I struck the last chord with a deliberate flourish.
“You play so well,” someone gushed, amidst several “wows” and a spattering of applause.
“How did it all start? How did you learn to play so well?” someone else inquired.
“I’ve been doing this for a long time. Now where do I start?”
“Start from the beginning,” came the chorus.
So I obliged them. It was a little over a decade ago, when men were boys. We woke up to an unusually mild morning. The sun had overslept and a disconcerting grey shrouded the sky. Would it rain? On the street, pieces of debris fluttered in the gentle breeze. You could smell the heady mixture of mist and dust. Too dark and too cool for the time of day, the broody weather had dampened this morning, imbued it with a latent laziness, a laziness pregnant with unknown expectations.
It was a Saturday, and most people would stay indoors this morning. Even neighbourhood traders and the odd few who leave town for work on Saturdays would hold their peace today – until the jury is back from beyond the dark clouds. Down the road that ran in front of our house, little shacky stalls dot the street, all of them held shut by iron bars strapped across weathered wooden boards. Time had slowed to a crawl. Pigeons rummaged on dirt in the middle of the unpaved, undulating road. Cocks crowed, and humans began to emerge from the houses.
Soon the men would be seated on wooden benches in front of the yards, debating electricity bills and other communal concerns. My own father would not be amongst them – he did not come home last night. The women would resume morning rituals, rituals that co-opted their children, rituals to do with food, domestic chores, sanitation. Eventually, some of the children would be able to get out and play in the street, kicking ragged balls of cloth and rubber, or playing ten-ten or any of the popular childhood games that almost always had something to do with little feet stamping on brown earth. The weather might muffle the energy of a bustling commune, but may not destroy it.
Someone knocked at the door. It was Uncle Iyke. He wore a red t-shirt, combat-styled trousers, and a pair of those white sporty shoes he liked so much. A curious smile lined the sides of his mouth, and his slightly outstretched hands held an oddly shaped something, the cardboard package all red and yellow and glossy.
Uncle Iyke, he was different from all the other young men who lived in the yard. He was what some call aspirational. You will not catch him in native attire. He loved rap music and would mumble along as the music boomed from his stereo. And those steps – not anything I could identify as dance, but rather a slow, mechanical movement of the feet from the knees, and a puffing up of the shoulders that gave a kind of swagger to the arms. It was through Uncle Iyke that I first learned about video games. I played the games a few times in his cozy little room of pleasant fragrances.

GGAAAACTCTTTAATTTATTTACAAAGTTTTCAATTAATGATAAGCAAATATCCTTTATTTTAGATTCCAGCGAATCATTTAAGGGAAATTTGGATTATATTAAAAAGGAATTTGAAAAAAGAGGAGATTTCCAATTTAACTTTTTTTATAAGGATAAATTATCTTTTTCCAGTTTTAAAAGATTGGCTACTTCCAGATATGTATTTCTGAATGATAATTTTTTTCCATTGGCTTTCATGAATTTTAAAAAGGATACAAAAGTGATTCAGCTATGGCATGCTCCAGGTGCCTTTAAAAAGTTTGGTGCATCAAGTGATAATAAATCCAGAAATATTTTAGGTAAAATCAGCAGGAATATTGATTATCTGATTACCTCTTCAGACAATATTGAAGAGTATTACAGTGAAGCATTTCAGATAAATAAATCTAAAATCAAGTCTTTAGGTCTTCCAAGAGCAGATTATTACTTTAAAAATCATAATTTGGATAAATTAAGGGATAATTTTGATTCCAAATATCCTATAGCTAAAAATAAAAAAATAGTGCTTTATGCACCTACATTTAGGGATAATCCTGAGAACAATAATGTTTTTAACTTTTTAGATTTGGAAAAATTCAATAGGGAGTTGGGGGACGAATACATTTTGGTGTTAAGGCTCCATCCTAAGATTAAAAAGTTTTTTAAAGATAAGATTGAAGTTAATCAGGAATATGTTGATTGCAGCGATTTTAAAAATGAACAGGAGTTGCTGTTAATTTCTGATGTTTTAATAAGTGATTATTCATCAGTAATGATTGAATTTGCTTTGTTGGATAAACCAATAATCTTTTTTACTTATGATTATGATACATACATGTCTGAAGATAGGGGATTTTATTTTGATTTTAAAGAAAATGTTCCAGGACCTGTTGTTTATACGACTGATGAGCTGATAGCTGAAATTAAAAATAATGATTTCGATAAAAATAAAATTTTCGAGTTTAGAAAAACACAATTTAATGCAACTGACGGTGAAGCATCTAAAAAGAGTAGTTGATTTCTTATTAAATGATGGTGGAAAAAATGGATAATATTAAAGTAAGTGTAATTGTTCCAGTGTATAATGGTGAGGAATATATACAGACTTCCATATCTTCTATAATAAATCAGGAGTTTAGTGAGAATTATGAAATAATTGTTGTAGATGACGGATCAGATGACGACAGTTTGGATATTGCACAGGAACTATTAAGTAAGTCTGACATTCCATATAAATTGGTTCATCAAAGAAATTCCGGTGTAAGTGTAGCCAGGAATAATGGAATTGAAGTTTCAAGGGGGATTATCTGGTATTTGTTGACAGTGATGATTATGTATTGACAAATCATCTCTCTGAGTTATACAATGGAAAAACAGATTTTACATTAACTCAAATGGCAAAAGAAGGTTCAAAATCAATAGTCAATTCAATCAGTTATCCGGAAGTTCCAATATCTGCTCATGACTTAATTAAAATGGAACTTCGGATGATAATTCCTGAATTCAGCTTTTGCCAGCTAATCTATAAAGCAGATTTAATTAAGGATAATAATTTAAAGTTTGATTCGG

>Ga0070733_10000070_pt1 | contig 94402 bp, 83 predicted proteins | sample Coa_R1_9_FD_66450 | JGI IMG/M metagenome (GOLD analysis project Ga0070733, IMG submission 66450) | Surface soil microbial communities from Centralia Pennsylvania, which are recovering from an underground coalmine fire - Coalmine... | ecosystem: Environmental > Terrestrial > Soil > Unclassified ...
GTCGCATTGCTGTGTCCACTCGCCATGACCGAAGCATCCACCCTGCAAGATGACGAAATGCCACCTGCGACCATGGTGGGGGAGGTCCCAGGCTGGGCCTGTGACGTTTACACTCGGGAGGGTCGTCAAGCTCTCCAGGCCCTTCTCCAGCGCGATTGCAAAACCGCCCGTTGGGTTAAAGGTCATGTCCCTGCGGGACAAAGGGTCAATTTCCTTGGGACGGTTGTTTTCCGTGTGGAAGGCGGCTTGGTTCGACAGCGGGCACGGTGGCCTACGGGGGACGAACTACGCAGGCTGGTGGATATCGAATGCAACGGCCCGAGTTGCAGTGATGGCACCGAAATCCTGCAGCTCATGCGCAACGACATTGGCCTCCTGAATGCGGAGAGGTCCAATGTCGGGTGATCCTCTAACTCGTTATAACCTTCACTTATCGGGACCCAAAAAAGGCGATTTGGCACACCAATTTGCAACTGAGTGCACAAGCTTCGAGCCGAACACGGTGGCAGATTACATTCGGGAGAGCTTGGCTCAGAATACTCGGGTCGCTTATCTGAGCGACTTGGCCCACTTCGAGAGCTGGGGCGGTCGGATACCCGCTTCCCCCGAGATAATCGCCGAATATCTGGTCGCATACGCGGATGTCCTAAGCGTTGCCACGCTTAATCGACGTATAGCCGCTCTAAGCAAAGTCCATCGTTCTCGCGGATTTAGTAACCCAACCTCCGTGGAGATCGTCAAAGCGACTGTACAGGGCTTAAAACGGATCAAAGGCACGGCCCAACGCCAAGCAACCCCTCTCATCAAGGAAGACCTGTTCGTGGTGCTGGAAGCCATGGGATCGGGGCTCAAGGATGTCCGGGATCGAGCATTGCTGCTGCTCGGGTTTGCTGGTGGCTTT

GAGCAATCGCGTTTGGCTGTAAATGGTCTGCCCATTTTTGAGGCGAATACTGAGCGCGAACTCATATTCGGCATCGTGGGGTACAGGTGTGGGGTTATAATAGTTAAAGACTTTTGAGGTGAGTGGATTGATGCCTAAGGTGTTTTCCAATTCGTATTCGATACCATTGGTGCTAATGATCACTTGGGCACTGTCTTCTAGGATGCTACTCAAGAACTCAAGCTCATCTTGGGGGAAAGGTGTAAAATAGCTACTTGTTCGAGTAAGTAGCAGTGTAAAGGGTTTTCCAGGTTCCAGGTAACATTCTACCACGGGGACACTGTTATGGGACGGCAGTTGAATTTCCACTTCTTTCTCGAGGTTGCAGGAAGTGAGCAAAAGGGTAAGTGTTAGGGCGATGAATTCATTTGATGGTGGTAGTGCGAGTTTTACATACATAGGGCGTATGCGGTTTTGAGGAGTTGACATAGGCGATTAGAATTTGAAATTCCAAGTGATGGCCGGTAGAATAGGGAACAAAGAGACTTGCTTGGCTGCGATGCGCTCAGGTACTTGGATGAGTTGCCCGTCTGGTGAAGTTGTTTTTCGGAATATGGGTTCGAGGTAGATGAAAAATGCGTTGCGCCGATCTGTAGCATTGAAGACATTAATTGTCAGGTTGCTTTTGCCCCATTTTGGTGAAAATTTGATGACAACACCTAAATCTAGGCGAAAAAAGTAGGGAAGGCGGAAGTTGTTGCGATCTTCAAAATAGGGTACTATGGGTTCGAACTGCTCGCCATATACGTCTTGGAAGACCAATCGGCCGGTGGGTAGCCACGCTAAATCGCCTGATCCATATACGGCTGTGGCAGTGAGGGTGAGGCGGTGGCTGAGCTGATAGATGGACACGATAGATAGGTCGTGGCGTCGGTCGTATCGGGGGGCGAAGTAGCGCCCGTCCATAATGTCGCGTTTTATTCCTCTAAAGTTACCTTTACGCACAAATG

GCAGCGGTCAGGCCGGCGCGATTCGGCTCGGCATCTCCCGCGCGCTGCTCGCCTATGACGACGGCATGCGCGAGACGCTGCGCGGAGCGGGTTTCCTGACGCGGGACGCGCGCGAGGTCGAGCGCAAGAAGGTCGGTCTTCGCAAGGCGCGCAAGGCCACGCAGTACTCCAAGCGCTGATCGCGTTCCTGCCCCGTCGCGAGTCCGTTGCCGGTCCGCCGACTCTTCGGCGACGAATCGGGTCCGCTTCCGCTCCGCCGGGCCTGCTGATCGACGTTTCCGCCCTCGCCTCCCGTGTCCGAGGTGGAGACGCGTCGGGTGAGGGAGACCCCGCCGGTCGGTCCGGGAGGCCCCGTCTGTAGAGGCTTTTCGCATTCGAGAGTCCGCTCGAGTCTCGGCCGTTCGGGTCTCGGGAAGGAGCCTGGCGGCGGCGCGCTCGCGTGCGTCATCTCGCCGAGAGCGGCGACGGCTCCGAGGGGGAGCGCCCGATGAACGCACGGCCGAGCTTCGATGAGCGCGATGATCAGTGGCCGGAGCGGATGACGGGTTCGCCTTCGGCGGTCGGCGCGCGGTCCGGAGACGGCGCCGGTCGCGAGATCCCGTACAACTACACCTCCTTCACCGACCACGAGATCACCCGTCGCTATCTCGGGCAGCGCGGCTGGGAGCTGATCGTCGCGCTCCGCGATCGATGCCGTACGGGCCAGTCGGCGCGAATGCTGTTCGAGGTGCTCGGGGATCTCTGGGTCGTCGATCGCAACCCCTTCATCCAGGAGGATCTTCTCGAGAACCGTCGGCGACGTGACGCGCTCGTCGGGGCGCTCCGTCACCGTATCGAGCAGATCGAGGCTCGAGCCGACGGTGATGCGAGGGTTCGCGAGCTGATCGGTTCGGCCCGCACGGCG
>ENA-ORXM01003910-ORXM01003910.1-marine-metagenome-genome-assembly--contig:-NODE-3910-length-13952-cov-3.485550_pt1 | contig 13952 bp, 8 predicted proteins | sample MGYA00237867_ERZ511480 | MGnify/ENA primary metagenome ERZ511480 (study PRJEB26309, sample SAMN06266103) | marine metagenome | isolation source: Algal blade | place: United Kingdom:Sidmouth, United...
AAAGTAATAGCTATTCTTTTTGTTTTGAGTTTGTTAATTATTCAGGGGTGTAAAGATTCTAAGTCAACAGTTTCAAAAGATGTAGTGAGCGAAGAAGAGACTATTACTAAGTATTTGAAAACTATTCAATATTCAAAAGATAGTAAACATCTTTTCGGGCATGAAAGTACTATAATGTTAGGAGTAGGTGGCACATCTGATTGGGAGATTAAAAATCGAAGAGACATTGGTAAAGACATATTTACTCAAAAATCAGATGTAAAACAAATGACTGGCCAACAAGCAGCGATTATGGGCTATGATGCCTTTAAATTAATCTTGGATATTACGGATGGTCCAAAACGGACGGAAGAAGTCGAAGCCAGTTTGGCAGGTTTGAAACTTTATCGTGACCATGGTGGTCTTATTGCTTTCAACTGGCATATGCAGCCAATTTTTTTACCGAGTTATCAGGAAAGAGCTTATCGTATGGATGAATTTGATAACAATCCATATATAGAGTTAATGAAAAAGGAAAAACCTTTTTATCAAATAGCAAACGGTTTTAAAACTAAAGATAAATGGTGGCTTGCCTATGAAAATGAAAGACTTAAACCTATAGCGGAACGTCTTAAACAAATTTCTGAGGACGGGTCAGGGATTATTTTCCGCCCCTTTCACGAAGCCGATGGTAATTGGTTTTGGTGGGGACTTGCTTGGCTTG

The gift was for me – a guitar. It was not a real guitar. It was actually a toy, but I did not – could not – know it. My mother, who had followed me to the door, launched into prayers for the young man.
“My God will bless you. My God will prosper you, bless you a hundred fold…”
While she was still at it, I proceeded to unwrap the package as I was beside myself with excitement. When my father walked into the house that morning, his young son was ardently extracting cacophonies from a plastic guitar. It sounded bad even to me, but that was a small thing. Somehow, I will make it sound better. Of course, it did not matter that I had no teacher.
Word had come round that a house on the outskirts of town, beside the large petroleum depot, was on fire. Some swore the fire raged inside the depot itself. It caused a lot of panic and most people wanted to see for themselves. The thought of a major conflagration inside the depot invoked morbid imaginations – inevitably large count of dead people, hundreds of fuel tankers on fire, burning oil pipeline running under people’s homes…
So, the streets that were empty moments ago became thronged with busy-bodies trading bits and pieces of gossip on their way to and from the scene of trouble. But the exit of everyone afforded me the quietude to tinker with my new acquisition. I tightened a knot here, loosened another there, and strummed away. And silently, almost imperceptibly, the clouds lifted. The sun was roused from sleep, and as unlikely as it had seemed, the sunny atmosphere of a Saturday morning returned.
That evening, and many evenings to come, I took out my guitar, sat on the terrace outside our house, and played. For a long time, it still didn’t sound very good, but it was supposed to, and my heart was in it, so I shrugged and encouraged myself. Patience boy, patience.
You see, Uncle Iyke was a kind man. He had noticed – and had sought to acknowledge – the green ramblings that passed for music in my mind (and maybe in his). But he should not have given me a toy. He should have introduced me to the real deal. At ten, becoming a virtuoso on the guitar would not have been the worst thing for my fledgling musical career. But would he know? We reach for authentic and get counterfeit. But it turned out a counterfeit prelude to the real thing, a kind of rite of passage.